The report covered three N.I.H. grants to EcoHealth between 2014 and 2021, totaling about $8 million. In 2016 and 2018, the report said, health officials imposed additional safeguards on EcoHealth research, requiring that the group notify them if coronaviruses generated in its experiments showed signs of becoming more dangerous.

But the N.I.H. decided not to refer the grants to a higher-level review committee charged with weighing the risks and benefits of research involving pathogens with the potential of starting a pandemic.

Proponents of stricter biosafety rules said that decision illustrated health officials’ lax approach to monitoring research that they themselves had expressed concerns about.

“Although concerns were identified by NIAID staff, the proposal was not referred to NIAID’s review committee for further consideration,” said Gregory Koblentz, a biodefense specialist at George Mason University, referring to the National Institute of Allergy and Infectious Diseases, which until recently was directed by Dr. Anthony Fauci.

“On paper, NIAID staff were encouraged to ‘err on the side of caution’ in identifying and referring such proposals,” Dr. Koblentz said, “but in practice it looks like they erred on the side of complacency.”

Whatever problems EcoHealth had complying with federal requirements, the inspector general said, the N.I.H. overstepped when, in April 2020, the agency terminated a grant to the group under orders from President Donald J. Trump. The watchdog said that the N.I.H. had erred in not citing a proper cause for ending the grant.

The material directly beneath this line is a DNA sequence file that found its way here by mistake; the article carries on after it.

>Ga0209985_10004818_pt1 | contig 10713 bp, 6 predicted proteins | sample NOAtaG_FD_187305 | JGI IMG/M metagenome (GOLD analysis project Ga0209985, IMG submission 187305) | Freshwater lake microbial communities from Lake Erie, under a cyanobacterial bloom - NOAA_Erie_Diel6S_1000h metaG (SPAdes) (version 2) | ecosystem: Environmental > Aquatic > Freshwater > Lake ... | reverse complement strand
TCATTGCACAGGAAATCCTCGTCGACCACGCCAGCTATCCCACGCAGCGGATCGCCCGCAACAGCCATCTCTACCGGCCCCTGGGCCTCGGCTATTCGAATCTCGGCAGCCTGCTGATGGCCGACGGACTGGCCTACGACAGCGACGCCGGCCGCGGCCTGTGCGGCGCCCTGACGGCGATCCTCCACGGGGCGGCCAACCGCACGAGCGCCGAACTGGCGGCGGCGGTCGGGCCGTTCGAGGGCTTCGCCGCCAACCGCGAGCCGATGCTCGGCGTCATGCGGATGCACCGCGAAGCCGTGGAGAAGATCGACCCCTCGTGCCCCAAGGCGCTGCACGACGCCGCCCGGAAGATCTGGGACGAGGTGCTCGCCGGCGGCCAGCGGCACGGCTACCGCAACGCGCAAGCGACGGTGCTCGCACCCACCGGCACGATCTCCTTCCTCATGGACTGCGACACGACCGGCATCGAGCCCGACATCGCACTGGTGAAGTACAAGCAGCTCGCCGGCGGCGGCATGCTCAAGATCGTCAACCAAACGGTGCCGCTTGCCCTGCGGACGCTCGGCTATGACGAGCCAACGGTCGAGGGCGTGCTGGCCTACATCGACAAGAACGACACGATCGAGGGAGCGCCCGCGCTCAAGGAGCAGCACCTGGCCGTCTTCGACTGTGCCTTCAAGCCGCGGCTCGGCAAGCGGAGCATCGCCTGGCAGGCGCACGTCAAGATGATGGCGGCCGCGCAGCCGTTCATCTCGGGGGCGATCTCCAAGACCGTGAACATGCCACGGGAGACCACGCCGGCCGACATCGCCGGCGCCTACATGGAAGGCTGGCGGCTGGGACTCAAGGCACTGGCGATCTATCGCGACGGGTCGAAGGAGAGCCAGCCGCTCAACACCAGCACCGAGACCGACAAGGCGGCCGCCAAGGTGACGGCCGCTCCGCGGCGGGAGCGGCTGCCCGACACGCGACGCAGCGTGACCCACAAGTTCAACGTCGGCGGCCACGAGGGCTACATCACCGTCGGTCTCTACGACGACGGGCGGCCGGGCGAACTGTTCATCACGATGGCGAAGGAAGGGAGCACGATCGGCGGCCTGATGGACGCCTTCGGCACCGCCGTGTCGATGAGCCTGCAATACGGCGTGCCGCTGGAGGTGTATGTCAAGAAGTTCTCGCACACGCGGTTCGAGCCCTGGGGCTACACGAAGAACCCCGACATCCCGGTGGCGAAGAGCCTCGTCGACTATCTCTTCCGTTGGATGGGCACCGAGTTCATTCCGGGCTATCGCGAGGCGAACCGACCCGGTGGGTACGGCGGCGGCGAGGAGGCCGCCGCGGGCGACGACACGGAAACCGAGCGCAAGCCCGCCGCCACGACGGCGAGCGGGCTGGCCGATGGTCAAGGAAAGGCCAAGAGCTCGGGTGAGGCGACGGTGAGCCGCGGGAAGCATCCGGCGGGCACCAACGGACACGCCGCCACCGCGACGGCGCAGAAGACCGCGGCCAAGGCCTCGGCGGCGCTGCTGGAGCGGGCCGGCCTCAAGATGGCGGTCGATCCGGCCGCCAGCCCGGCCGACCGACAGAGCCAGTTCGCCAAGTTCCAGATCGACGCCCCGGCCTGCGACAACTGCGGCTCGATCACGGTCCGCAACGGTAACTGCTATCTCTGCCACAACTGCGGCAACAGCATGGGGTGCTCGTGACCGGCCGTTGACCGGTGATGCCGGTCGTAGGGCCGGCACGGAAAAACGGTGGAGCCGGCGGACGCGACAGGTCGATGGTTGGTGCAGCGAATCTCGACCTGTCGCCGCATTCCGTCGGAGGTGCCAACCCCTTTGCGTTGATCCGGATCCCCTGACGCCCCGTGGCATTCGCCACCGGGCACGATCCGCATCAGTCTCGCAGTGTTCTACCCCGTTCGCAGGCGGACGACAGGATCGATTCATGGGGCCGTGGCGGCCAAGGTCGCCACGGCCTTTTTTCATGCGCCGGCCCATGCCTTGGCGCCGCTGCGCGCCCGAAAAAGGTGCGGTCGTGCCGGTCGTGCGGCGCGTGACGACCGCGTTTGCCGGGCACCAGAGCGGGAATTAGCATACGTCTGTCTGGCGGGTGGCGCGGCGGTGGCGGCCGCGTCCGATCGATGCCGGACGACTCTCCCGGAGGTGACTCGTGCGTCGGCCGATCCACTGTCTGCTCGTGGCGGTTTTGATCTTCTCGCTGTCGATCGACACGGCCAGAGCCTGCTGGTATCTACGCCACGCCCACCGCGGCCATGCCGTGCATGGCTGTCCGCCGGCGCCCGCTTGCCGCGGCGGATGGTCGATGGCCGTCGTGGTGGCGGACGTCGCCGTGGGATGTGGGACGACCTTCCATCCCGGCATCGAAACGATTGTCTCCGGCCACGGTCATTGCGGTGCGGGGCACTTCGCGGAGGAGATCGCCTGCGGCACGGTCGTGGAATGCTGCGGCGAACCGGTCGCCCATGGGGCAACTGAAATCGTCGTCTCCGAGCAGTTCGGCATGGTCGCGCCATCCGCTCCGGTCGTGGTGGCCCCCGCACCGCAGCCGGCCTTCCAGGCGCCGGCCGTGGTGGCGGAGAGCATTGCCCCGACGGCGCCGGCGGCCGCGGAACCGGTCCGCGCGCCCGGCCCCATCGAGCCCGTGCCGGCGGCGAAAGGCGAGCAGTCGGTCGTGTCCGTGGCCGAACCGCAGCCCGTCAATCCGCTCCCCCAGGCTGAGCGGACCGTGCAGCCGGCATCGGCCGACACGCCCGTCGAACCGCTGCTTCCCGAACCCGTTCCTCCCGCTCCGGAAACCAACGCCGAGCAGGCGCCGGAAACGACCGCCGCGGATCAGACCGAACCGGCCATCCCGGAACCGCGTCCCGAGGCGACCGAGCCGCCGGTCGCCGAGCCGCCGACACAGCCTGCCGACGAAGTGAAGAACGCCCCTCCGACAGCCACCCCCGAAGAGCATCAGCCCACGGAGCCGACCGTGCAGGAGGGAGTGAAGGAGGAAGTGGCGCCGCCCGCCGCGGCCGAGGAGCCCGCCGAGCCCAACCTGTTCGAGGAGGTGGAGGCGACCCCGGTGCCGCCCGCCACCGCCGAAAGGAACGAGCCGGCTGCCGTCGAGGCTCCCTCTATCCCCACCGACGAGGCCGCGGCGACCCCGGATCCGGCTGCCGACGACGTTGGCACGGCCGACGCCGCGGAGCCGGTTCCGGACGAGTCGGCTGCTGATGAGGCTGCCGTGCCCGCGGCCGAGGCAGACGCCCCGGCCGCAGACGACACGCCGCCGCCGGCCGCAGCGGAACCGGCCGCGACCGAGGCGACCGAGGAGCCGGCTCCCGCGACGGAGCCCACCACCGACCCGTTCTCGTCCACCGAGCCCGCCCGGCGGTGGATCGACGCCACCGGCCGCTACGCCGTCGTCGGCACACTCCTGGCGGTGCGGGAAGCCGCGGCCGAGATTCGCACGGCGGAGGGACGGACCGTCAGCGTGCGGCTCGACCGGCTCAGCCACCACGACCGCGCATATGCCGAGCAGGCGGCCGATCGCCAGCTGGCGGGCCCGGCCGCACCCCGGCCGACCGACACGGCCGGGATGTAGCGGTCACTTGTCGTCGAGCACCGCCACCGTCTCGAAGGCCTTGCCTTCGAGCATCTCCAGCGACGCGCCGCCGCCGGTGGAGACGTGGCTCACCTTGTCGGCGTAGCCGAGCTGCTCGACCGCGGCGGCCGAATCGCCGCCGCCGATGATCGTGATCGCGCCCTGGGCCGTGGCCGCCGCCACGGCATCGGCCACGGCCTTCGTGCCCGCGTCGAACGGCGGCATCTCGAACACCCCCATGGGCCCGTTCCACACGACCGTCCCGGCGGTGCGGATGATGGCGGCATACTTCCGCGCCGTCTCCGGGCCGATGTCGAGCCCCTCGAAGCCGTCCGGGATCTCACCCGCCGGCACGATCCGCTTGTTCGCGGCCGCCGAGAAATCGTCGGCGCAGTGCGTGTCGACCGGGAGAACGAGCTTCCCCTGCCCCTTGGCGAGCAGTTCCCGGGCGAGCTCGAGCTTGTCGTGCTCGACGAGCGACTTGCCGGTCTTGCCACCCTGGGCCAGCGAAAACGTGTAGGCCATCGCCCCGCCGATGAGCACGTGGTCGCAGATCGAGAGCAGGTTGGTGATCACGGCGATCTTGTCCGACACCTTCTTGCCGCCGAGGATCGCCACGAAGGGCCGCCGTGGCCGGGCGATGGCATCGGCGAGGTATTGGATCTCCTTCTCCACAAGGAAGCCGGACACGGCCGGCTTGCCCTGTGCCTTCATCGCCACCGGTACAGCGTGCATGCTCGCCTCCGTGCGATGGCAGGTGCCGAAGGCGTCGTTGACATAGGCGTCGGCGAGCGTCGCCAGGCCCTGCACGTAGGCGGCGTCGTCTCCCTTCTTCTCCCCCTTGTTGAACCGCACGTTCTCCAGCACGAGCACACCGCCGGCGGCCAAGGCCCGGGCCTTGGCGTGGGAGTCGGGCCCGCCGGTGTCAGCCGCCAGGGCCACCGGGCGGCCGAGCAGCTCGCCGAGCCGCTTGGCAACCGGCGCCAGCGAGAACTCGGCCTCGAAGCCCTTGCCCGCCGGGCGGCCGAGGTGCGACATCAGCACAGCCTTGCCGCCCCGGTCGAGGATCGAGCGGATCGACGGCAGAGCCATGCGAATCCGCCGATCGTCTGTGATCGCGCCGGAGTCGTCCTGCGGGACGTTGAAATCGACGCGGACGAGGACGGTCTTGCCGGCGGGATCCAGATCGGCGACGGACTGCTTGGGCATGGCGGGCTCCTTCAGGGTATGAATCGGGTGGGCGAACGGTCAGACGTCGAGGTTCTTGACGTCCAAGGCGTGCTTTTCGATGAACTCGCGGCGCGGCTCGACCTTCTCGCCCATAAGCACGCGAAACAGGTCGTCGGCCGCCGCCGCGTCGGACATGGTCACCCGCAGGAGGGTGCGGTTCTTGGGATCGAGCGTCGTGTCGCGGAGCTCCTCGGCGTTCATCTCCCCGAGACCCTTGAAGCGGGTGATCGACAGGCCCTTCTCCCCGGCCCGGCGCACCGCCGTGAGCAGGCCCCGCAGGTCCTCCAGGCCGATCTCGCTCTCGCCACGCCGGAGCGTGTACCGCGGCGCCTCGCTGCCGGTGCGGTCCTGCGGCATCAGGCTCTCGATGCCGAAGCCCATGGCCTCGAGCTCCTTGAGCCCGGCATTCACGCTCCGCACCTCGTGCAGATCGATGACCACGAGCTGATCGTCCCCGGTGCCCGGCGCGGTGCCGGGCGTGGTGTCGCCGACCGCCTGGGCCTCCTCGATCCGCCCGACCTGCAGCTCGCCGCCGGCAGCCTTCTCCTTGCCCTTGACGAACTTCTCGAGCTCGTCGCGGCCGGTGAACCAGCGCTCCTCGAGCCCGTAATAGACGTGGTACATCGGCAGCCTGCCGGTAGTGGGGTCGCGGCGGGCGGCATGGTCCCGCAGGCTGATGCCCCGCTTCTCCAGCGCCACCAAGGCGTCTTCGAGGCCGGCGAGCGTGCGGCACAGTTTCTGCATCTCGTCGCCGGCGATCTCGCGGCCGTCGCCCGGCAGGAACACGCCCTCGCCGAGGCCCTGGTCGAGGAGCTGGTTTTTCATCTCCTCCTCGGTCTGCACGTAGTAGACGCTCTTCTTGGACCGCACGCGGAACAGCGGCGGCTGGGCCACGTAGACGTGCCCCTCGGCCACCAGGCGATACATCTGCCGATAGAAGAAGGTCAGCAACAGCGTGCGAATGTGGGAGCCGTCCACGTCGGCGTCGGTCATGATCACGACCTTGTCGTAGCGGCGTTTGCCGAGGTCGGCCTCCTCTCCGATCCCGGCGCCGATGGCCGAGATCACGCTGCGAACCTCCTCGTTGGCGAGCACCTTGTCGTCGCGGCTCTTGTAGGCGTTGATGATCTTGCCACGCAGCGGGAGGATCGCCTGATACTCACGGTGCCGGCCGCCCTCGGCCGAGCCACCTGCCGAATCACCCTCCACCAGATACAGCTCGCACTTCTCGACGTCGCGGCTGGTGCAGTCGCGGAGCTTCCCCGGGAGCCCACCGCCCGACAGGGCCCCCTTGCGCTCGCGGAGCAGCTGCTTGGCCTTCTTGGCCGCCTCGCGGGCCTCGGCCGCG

In an interview last January with The New York Times, Dr. Fauci said the grant had been canceled because Mr. Trump insisted on it. “The grant was pulled because Donald Trump said, ‘Pull that grant,’ because he was on a storm against China,” Dr. Fauci said. “There was no reason to cancel it.”

The agency later re-established the grant with extensive conditions.

EcoHealth, too, faced criticism in the inspector general’s report, which said that EcoHealth had not ensured that researchers to whom it distributed N.I.H. grant money, including the Wuhan Institute of Virology, complied with federal requirements. It said that EcoHealth had claimed roughly $90,000 in improper costs over seven years, including salaries above an N.I.H. limit, bonuses and travel and tuition costs.

EcoHealth said in a statement that those costs had amounted to roughly 1 percent of the N.I.H. grants to the group. It said that it had found separately that the N.I.H. had underpaid the group by roughly $126,000.

The inspector general said that the N.I.H. had told inspectors that it generally agreed with its recommendations, which included assessing its employees’ compliance with oversight guidance and stronger monitoring of EcoHealth grants. The N.I.H. said on Wednesday that it had completed nearly all of the recommended actions.

The N.I.H. has previously taken steps against EcoHealth, including criticizing the group in late 2021 for the late progress report. In August, the agency said it was terminating part of a grant to EcoHealth related to its collaborations with the Wuhan Institute of Virology.

The report comes just as Republicans, newly in charge of the House of Representatives, are preparing to summon Dr. Fauci to testify on the origins of the pandemic.

Some top Republicans, who theorize that the pandemic originated from a lab, have repeatedly accused Dr. Fauci of covering up evidence that could prove their theory. Professor Gostin said the report gives no indication of that.

“While the report validates some of the legitimate concerns about N.I.H,” he said, “I don’t think it validates the highly partisan conspiracy theories, and I don’t think it shows that Tony Fauci or any other N.I.H. officials were intentionally hiding anything or turned the other way.”

Related Articles

Leave a Reply

Your email address will not be published. Required fields are marked *

Back to top button